And he shall offer his offering to the LORD, one he lamb of the first year without blemish for a burnt offering, and one ewe lamb of the first year without blemish for a sin offering, and one ram without blemish for peace offerings,
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EXPOSITORY (ENGLISH BIBLE)And he shall offer.—The word which is here rendered offer is different from that which is used in Numbers 6:11, and means literally to bring near. The cognate noun is Corban—a word which St. Mark translates into Greek dovon, and which means a gift offered to God. (Comp. St. Matthew 15:5-6; St. Mark 7:11). The sin-offering was an offering of atonement for sins committed during the period of the consecration of the Nazirite, and the burnt-offering typified the entire consecration of the body, soul, and spirit of the offerer to the Lord.Numbers 6:14. A sin-offering — Whereby he confessed his miscarriages, notwithstanding the strictness of his vow, and all the diligence which he could use, and consequently acknowledged his need of the grace of God in Christ Jesus, the true Nazarite. For peace-offerings — For thankfulness to God, who had given him grace to make, and, in some measure, to keep such a vow. So he offered all the three sorts of offerings, that he might so far fulfil all righteousness, and profess his obligation to observe the will of God in all things.Leviticus 1:10 ff) denoted the self-surrender on which alone all acceptableness in the Nazarite before God must rest; the peace-offerings (Leviticus 3:12 ff) expressed thankfulness to God by whose grace the vow had been fulfilled. The offerings, both ordinary and additional, required on the completion of the Nazarite vow involved considerable expense, and it was regarded as a pious work to provide the poor with the means of making them (compare Acts 21:23 ff; 1 Macc. 3:49).For a sin-offering, whereby he confessed and bewailed his frailties and miscarriages, notwithstanding the strictness of his vow and all the diligence and care which he could use, and consequently acknowledged his need of the grace of God in Christ Jesus the true Nazarite.
For peace-offerings; for thankfulness to God, who had given him grace to make and in some measure to keep such a vow. So he offered all the three sorts of offerings, that he might so far fulfil all righteousness, and profess his obligation to observe the will of God in all things.
one he lamb of the first year without blemish for a burnt offering; according to the law, manner, and custom of a burnt offering, as Aben Ezra observes, which, whether of the herd or of the flock, was to be a male and unblemished, and not more than a year old, Leviticus 1:3,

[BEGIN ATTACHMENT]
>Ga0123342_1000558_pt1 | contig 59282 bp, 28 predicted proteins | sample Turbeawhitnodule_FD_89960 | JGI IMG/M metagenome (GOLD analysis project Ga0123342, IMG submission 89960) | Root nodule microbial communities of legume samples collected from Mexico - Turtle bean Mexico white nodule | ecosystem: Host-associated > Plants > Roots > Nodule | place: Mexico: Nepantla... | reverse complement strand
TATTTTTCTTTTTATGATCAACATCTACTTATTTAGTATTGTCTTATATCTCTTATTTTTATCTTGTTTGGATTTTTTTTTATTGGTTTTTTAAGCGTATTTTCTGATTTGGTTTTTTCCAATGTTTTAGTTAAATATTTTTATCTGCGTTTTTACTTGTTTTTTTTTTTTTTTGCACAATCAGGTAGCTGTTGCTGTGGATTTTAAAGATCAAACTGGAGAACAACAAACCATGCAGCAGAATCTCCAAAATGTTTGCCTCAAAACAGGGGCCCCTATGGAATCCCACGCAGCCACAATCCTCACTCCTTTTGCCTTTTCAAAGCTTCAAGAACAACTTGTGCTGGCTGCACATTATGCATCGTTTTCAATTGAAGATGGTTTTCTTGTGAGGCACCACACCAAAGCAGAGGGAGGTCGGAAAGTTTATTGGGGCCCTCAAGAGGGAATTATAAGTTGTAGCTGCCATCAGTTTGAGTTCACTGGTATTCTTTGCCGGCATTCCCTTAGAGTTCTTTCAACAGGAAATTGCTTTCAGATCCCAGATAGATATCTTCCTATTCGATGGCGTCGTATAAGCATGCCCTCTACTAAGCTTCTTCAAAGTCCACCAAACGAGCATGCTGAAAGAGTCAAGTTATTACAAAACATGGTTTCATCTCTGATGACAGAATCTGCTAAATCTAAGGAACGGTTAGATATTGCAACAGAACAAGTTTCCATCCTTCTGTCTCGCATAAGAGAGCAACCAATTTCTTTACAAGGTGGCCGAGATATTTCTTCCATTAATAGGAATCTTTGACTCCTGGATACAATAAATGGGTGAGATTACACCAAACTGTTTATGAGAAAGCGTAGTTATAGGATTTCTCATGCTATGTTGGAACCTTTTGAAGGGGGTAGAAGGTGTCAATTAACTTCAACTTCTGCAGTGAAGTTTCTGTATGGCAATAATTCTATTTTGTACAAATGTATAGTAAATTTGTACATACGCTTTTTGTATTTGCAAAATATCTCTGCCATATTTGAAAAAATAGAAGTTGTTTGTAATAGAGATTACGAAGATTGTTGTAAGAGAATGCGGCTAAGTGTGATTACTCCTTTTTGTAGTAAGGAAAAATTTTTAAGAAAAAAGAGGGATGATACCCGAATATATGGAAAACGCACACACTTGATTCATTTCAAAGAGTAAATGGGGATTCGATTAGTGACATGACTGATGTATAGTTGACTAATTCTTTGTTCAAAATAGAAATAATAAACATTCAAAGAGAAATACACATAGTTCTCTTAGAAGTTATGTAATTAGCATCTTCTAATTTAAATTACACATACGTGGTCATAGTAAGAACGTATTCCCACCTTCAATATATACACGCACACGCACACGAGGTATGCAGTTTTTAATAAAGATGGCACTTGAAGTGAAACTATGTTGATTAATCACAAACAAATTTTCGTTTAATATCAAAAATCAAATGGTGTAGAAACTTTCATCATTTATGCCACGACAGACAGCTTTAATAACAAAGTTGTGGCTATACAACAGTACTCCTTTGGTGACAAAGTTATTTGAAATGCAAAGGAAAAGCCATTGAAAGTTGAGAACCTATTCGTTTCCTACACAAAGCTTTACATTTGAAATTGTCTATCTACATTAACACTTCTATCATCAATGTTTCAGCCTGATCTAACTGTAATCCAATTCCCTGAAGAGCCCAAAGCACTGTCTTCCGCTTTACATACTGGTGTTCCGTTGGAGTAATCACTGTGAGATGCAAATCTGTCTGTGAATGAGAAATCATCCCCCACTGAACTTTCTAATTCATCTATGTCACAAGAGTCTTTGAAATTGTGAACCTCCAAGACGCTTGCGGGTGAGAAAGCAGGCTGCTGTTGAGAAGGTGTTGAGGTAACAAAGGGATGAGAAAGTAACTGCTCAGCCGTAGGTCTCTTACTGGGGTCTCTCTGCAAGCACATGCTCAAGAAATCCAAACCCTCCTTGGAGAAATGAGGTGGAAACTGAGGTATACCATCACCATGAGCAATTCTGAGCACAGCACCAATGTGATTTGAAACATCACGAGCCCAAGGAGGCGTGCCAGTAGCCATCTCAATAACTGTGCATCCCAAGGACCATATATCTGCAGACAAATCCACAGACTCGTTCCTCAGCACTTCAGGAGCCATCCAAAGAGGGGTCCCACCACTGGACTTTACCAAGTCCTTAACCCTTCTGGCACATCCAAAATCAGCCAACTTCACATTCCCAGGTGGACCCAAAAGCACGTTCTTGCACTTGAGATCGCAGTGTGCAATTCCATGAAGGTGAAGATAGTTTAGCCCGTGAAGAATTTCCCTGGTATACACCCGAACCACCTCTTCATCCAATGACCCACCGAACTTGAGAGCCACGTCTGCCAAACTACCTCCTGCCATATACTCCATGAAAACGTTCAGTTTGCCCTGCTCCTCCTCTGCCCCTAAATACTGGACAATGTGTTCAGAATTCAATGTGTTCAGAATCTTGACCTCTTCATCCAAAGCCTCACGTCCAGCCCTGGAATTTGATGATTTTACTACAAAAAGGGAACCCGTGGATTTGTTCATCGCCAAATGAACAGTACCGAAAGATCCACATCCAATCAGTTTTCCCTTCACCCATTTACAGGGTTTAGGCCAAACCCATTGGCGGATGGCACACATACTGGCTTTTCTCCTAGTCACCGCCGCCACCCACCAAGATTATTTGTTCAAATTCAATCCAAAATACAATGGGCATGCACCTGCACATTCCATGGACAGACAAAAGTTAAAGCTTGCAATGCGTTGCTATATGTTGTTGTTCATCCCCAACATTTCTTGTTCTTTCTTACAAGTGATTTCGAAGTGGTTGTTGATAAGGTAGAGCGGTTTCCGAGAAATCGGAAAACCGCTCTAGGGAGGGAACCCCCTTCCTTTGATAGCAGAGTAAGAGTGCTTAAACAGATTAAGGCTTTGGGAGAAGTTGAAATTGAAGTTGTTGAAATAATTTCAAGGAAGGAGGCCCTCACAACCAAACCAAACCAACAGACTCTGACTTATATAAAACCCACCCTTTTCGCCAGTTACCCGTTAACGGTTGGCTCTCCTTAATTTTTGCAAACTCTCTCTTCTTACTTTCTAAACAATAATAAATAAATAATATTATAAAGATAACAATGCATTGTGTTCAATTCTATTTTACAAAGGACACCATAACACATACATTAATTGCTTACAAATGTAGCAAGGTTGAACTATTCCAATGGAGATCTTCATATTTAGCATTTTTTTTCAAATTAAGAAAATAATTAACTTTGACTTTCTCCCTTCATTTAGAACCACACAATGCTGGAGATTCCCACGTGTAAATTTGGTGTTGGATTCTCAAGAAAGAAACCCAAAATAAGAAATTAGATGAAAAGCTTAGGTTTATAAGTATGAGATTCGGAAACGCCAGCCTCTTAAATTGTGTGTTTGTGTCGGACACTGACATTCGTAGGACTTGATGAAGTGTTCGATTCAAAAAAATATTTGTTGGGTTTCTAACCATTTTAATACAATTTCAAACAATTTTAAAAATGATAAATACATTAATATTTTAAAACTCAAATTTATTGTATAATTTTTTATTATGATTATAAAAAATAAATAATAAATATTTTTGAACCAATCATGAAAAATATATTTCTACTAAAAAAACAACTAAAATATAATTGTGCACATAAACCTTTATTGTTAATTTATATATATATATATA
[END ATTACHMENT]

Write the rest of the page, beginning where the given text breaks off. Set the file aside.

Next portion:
and one ewe lamb of the first year without blemish for a sin offering; as was the manner and custom of a sin offering, to be a female, as is remarked by the same writer, see Leviticus 4:32,
and one ram without blemish for peace offerings; all sorts of offerings were offered on this occasion; a "sin offering", though the vow was performed, and not any mistake made, or anything omitted that was known; yet, lest there should be any secret and unknown breach of the law of Nazariteship committed, a sin offering was required: this teaches us that there may be secret and unknown sins committed by the best of men, in their most sacred and solemn services; and that there is no justification before God by the best works of men, find that the purest and most perfect stand in need of the atoning sacrifice of Christ: a "burnt offering" was to be offered, which usually followed the sin offering, as it did here, though mentioned first, see Numbers 6:16; and which was done by way of thanksgiving to God for his acceptance of the sin offering: and "peace offerings" were, as Aben Ezra observes, for joy that he had performed his vow: the burnt offering was wholly the Lord's, the sin offering the priest had his part of, and the peace offerings the Nazarite and his friends ate of, and so everyone had their share in these oblations.And he shall offer his offering unto the LORD, one he lamb of the first year without blemish for a burnt offering, and one ewe lamb of the first year without blemish for a sin offering, and one ram without blemish for peace offerings,
EXEGETICAL (ORIGINAL LANGUAGES)14. peace-offerings] Heb. shelâmîm. The meaning is uncertain. Some connect it with shâlôm ‘peace,’ and explain it as ‘the sacrifice offered when friendly relations existed towards God, as distinct from piacular offerings which presupposed estrangement.’ So LXX. θυσία εἰρηνική. Others derive it from a verb shillçm denoting to ‘make restitution,’ and so ‘to pay what is due’; hence a thank- or votive-offering. It was generally offered on joyful occasions, God and the worshipper partaking together of the sacrifice. God’s portion comprised the fat and viscera of the victim, which were offered to Him by being burnt.Verse 14. - He shall offer his offering. This offering included all the four ordinary sacrifices - the sin offering, the burnt offering, the peace offering, and the meat offering. For the meaning of these see Leviticus 4, 1, 3, 2. Leviticus 21:11. Consequently, as a matter of course, he was to guard most scrupulously against other defilements, not only like ordinary Israelites, but also like the priests. Samson's mother, too, was not allowed to eat anything unclean during the period of her pregnancy (Judges 13:4, Judges 13:7, Judges 13:14).
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